Unformatted text preview: DR6 on the P6 family and Pentium® processors; however, it is possible to write a 1 in this bit on the Intel486™ processor. Refer to Table 8-1 in Chapter 8, Processor Management and Initialization for the different setting of this register following a power-up or hardware reset. 18.17.2. Differences in Debug Register DR7
The P6 family and Pentium® processors determines the type of breakpoint access by the R/W0 through R/W3 fields in debug control register DR7 as follows: 00 01 10 11 Break on instruction execution only. Break on data writes only. Undefined if the DE flag in control register CR4 is cleared; break on I/O reads or writes but not instruction fetches if the DE flag in control register CR4 is set. Break on data reads or writes but not instruction fetches. 18-24 INTEL ARCHITECTURE COMPATIBILITY On the P6 family and Pentium® processors, reserved bits 11, 12, 14 and 15 are hard-wired to 0. On the Intel486™ processor, however, bit 12 can be set. Refer to Table 8-1 in Chapter 8, Processor Management and Initialization for the different settings of this register following a power-up or hardware reset. 18.17.3. Debug Registers DR4 and DR5
Although the DR4 and DR5 registers are documented as reserved, previous generations of processors aliased references to these registers to debug registers DR6 and DR7, respectively. When debug extensions are not enabled (the DE flag in control register CR4 is cleared), the P6 family and Pentium® processors remain compatible with existing software by allowing these aliased references. When debug extensions are enabled (the DE flag is set), attempts to reference registers DR4 or DR5 will result in an invalid-opcode exception (#UD). 18.17.4. Recognition of Breakpoints
For the Pentium® processor, it is recommended that debuggers execute the LGDT instruction before returning to the program being debugged to ensure that breakpoints are detected. This operation does not need to be performed on the P6 family, Intel486™, or Intel386™ processors. 18.18. TEST REGISTERS
The implementation of test registers on the Intel486™ processor used for testing the cache and TLB has been redesigned using MSRs on the P6 family and Pentium® processors. (Note that MSRs used for this function are different on the P6 family and Pentium® processors.) The MOV to and from test register instructions generate invalid-opcode exceptions (#UD) on the P6 family processors. 18.19. Exceptions and/or Exception Conditions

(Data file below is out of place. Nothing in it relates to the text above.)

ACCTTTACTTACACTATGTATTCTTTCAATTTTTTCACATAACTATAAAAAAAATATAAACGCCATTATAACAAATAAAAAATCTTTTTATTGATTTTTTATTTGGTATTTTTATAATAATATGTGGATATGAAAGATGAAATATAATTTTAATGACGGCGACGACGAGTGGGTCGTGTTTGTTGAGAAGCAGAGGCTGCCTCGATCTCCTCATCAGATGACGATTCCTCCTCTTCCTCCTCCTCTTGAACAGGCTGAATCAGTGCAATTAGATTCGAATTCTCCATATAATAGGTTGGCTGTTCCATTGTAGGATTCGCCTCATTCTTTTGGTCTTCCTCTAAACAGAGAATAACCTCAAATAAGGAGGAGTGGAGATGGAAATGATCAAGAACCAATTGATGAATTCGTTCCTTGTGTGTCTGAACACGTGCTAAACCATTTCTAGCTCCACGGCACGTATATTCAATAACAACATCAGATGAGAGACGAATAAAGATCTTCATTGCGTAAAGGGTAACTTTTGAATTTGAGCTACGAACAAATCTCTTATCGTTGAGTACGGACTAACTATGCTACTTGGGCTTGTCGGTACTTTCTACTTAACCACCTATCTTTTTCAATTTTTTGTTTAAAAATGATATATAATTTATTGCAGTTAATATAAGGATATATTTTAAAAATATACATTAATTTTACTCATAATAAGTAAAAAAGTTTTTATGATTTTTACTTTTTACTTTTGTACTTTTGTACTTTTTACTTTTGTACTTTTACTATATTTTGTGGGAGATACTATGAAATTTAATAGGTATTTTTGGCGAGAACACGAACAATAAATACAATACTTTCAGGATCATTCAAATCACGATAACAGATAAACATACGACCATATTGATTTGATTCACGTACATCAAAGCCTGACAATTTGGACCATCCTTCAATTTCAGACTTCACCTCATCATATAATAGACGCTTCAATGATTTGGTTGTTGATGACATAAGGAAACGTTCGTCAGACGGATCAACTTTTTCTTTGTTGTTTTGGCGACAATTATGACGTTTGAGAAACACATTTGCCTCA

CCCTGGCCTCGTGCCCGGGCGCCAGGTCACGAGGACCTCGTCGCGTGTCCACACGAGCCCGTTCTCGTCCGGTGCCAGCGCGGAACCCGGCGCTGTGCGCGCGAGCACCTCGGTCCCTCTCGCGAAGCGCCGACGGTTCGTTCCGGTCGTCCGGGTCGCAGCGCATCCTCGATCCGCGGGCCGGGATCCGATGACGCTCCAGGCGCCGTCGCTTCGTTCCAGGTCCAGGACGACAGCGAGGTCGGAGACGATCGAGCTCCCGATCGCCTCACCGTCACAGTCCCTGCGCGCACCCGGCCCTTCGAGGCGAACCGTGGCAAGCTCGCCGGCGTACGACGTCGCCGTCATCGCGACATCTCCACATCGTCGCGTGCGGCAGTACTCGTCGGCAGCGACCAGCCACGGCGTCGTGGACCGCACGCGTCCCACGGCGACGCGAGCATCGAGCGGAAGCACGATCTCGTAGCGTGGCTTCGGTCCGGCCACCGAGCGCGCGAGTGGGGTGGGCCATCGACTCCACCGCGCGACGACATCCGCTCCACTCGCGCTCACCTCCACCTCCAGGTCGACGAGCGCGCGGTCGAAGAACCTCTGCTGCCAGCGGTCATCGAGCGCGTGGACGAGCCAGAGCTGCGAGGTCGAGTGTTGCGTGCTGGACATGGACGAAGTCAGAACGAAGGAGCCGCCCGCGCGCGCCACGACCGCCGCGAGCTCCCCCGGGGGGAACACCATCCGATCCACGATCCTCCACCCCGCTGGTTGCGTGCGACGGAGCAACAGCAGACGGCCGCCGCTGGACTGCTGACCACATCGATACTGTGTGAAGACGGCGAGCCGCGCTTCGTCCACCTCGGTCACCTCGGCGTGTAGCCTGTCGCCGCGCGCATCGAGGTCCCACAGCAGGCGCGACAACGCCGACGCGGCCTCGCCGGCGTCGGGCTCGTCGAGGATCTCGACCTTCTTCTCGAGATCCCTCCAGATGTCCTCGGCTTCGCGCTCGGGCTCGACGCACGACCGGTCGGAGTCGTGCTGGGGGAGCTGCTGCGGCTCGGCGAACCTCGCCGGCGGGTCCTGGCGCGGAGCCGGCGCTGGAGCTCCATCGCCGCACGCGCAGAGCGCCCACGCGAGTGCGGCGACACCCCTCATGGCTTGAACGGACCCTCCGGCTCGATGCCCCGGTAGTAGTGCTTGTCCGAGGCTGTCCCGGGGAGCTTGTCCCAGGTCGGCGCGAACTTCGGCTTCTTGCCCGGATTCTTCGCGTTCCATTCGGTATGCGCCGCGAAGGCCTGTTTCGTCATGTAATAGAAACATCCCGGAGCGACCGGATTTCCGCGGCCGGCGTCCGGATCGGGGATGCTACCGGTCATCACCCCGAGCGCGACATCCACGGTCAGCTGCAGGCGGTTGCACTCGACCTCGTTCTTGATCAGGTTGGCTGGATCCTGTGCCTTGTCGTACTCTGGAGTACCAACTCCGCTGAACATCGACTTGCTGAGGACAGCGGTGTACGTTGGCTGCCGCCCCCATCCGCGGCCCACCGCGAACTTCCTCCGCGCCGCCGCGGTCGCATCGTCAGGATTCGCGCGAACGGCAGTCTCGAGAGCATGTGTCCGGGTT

This section describes the new exceptions and exception conditions added to the 32-bit Intel Architecture processors and implementation differences in existing exception handling. Refer to Chapter 5, Interrupt and Exception Handling for a detailed description of the Intel Architecture exceptions. The Pentium® III processor introduced new state with the SIMD floating-point registers. Computations involving data in these registers can produce exceptions. A new control/status register is used to determine which exception or exceptions have occurred. When an exception associated with the SIMD floating-point registers occurs, an interrupt is generated. • Streaming SIMD Extensions exception (#XF, interrupt 19)—New exceptions associated with the SIMD floating-point registers and resulting computations. 18-25 INTEL ARCHITECTURE COMPATIBILITY No new exceptions were added to the Pentium® II and Pentium® Pro processors. The set of available exceptions is the same as for the Pentium® processor. However, the following exception condition was added to the Intel Architecture with the Pentium® Pro processor: • Machine-check exception (#MC, interrupt 18)—New exception conditions. Many exception conditions have been added to the machine-check exception and a new architecture has been added for handling and reporting on hardware errors. Refer to Chapter 13, Machine-Check Architecture for a detailed description of the new conditions. The following exceptions and/or exception conditions were added to the Intel Architecture with the Pentium® processor: • Machine-check exception (#MC, interrupt 18)—New exception. This exception reports parity and other hardware errors. It is a model-specific exception and may not be implemented or implemented differently in future processors. The MCE flag in control register CR4 enables the machine-check exception. When this bit is clear (which it is at reset), the processor inhibits generation of the machine-check exception. General-protection exception (#GP, interrupt 13)—New exception condition added. An attempt to write a 1 to a reserved bit position of a special register causes a generalprotection exception to be generated. Page-fault exception (#PF, interrupt 14)—New exception condition added. When a 1 is detected in any of the reserved bit positions of a page-table entry, page-directory entry, or page-directory pointer during address translation, a page-fault exception is generated. • • The following exception was added to the Intel486™ processor...
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This note was uploaded on 06/07/2013 for the course ECE 1234 taught by Professor Kwhon during the Spring '10 term at Berkeley.
- Spring '10